Bird’s eye view: Brazil seen from space in NASA images
NASA’s Earth Observatory has been posting its Image of the Day since April 1999. These are some of the best shots made by the American Space Agency satellites and astronauts over Brazil. Pay special attention to a few dramatic before-and-after images that show how the land use evolved over the years. Most of the comments come from the Earth Observatory’s website. If you follow the links on the images you might reach high definition versions.
This astronaut photograph illustrates the diverse agricultural landscape in Perdizes, in the western part of Minas Gerais state. Though most widely known for its mineral wealth, Minas is also a large agricultural producer. You can see polygonal and circular center-pivot fields (sunflowers, wheat, potatoes, coffee, rice, soybeans, and corn), and the Araguari river. Inactive fields display the violet, reddish, and light tan soils common to this part of Brazil.
These two satellite images of Brasília were taken 10 years apart. They illustrate why the country’s capital is one of the best examples of 20th century urban planning – and also how it spread beyond original plans. The first is a day-image taken in 2001 during the dry season, with just 3 centimeters (1 inch) of rain, and is dominated by earth tones. Buildings and roads appear off-white, gray, or pale tan. You can also notice its airplane shape and the artificial lake Paranoá, that separates the downtown area (image center) from residential areas to the north- and southeast. Northwest of the city lies Brasília National Park, which preserves a large expanse of cerrado, the tropical savanna ecosystem natural for the area.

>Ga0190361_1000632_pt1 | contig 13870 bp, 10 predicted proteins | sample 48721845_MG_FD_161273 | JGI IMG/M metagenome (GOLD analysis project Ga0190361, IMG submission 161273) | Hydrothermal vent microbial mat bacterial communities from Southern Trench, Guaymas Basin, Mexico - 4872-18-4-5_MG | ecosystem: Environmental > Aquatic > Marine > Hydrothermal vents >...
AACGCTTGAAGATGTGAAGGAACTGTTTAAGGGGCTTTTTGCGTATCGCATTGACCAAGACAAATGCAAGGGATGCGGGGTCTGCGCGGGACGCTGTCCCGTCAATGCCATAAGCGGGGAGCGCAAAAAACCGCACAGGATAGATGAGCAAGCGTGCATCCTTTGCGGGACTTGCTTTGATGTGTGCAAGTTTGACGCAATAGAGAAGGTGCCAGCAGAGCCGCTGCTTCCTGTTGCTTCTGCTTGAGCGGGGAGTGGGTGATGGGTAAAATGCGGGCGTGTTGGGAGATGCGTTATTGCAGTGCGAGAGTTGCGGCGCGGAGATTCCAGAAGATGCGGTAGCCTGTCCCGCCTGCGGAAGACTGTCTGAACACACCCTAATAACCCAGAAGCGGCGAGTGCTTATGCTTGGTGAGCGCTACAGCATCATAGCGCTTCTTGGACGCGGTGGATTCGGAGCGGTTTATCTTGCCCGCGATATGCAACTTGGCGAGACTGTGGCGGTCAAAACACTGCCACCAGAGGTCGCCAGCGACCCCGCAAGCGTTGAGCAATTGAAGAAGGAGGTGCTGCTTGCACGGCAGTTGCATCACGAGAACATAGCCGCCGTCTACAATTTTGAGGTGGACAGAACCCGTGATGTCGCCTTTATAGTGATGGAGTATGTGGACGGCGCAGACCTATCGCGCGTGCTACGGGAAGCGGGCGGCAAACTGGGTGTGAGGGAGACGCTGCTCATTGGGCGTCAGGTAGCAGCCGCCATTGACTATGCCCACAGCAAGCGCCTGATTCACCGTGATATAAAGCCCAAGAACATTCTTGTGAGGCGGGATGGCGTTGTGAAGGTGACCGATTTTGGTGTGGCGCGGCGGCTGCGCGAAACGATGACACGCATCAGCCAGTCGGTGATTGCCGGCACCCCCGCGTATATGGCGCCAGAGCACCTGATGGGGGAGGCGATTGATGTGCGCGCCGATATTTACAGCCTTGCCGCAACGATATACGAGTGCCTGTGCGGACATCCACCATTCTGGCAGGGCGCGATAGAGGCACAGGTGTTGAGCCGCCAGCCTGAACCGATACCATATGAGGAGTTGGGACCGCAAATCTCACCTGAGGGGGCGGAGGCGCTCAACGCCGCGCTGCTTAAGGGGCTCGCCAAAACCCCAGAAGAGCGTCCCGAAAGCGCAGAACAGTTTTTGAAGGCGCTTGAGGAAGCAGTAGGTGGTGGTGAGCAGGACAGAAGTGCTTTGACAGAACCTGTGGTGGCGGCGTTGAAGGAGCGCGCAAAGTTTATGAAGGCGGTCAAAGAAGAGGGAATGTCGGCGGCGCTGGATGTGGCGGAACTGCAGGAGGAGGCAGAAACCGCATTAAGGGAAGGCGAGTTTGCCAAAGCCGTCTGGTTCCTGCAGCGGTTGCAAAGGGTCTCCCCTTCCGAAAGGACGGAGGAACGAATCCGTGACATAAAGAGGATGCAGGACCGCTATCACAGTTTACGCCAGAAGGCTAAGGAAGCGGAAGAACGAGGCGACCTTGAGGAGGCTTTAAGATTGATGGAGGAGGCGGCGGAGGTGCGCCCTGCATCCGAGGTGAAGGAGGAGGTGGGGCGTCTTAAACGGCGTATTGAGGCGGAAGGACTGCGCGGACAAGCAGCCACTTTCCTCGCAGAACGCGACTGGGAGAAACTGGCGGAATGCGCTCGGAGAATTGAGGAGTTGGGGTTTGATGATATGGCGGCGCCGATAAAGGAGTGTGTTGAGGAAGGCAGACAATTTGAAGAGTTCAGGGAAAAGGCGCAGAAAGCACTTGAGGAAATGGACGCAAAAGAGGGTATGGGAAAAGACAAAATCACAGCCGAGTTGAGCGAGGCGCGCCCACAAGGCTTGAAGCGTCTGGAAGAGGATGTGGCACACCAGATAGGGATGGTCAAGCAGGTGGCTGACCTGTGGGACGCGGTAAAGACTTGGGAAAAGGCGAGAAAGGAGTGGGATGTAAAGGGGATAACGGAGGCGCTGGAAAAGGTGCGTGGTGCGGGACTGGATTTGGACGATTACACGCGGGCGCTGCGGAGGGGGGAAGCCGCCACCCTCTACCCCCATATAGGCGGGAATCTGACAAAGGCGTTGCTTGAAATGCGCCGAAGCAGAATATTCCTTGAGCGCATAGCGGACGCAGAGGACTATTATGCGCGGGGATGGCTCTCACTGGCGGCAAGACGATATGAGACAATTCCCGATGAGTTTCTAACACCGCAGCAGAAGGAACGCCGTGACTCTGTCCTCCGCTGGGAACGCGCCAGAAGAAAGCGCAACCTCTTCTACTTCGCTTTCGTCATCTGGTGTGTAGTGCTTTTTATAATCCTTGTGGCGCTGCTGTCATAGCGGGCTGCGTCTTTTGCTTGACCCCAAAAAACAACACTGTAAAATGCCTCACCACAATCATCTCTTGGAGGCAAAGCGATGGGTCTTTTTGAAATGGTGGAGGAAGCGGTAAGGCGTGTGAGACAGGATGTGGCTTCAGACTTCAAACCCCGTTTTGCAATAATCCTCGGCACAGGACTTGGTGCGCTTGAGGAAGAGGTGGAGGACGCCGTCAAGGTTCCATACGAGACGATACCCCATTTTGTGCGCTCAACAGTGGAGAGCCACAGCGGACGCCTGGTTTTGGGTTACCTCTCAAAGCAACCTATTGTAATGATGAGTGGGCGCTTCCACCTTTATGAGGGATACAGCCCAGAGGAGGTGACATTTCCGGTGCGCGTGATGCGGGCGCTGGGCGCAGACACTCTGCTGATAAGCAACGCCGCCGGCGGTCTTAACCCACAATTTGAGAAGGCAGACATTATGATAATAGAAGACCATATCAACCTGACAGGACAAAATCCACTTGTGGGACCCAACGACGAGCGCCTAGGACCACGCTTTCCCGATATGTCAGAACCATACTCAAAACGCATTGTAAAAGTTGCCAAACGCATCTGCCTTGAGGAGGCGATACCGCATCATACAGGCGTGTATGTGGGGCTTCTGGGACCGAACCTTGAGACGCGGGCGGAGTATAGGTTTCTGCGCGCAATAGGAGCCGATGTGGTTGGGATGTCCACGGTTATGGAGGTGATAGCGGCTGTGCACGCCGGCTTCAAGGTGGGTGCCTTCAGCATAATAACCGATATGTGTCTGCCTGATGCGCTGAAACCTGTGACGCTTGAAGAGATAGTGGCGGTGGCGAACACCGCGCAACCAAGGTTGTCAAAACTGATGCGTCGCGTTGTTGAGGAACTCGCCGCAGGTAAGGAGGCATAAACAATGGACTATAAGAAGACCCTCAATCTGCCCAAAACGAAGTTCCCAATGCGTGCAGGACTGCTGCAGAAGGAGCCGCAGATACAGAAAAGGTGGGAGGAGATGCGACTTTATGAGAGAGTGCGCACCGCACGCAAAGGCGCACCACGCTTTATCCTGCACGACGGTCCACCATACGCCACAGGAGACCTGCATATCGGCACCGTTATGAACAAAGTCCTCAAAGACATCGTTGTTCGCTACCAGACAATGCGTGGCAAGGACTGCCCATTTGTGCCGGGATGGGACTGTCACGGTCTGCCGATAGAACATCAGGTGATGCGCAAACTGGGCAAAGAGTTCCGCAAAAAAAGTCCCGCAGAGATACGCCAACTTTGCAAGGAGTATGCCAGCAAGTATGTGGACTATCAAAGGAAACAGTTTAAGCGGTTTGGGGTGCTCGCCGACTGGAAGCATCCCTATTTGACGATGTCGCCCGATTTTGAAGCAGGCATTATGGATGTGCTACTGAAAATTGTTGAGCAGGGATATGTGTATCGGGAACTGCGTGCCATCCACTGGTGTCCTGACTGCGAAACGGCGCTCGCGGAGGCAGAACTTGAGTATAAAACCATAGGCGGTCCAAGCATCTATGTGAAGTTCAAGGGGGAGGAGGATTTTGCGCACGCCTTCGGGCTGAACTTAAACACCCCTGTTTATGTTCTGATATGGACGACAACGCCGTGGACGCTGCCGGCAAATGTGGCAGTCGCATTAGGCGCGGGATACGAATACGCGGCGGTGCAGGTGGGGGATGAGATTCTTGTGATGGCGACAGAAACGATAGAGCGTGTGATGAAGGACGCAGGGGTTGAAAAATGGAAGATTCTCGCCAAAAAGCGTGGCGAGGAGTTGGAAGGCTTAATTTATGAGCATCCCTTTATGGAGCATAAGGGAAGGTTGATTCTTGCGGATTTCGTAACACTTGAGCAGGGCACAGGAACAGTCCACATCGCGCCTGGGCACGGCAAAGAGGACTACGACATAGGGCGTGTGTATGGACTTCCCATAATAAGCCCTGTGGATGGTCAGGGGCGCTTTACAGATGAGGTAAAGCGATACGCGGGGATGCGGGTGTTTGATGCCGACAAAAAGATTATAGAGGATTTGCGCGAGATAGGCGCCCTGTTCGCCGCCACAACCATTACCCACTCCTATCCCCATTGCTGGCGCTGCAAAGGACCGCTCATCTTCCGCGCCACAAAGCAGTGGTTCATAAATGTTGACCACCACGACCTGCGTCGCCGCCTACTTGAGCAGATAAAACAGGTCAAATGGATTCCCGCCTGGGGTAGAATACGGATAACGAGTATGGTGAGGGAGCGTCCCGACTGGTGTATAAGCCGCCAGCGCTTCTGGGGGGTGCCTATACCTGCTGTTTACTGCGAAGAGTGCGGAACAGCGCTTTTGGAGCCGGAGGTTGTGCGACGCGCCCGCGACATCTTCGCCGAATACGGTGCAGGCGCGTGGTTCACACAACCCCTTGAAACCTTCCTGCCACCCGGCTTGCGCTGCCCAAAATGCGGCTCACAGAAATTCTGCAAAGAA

The second image, taken in 2011, highlights the presence of Ceilândia, a huge satellite city with its own distinct urban identity. The large unlit region to the upper right is the Brasília National Park. Other dark regions to the bottom and left include agricultural fields and expanses of the Cerrado tropical savanna.
One of the world’s largest deposits of iron ore in the world, Carajás mine was discovered by accident in 1967, when a helicopter carrying a team of geologists landed on a barren hilltop in the Amazon to refuel. They recognized iron ore on the soil. This satellite image produced in July 2009 shows the open-pit terraced layers of red earth at the Carajás mountains, in the state of Pará. The mine, run by Companhia Vale do Rio Doce, is estimated to contain about 18 billion tons of iron ore, plus gold, manganese, copper, and nickel.
“Six Mississippis’ worth of cafe-au-lait-colored water are converging here with two Mississippis’ worth of black-tea-colored water to produce the greatest hydrologic spectacle on the planet,” said Robert Meade, who spent decades studying rivers for the U.S. Geological Survey. “Put in terms of the sheer quantities of water, what we are seeing here is a volume of water at least a dozen times greater than the total of the water falling over the Niagara, Iguaçú, and Victoria Falls combined.” This satellite image was taken in June 2012.
The 38-kilometer-long (about 24 miles) Erepecu Lake runs parallel to Trombetas River in the Amazonian state of Pará. This 2009 picture was taken by an astronaut based at the International Space Station.
This really impressive astronaut photograph taken in September 2011 illustrates the slash-and-burn forest clearing along the Xingu River in the central state of Mato Grosso. Light colored areas within the river channel are sand bars, which show that the river is in its annual low-water stage.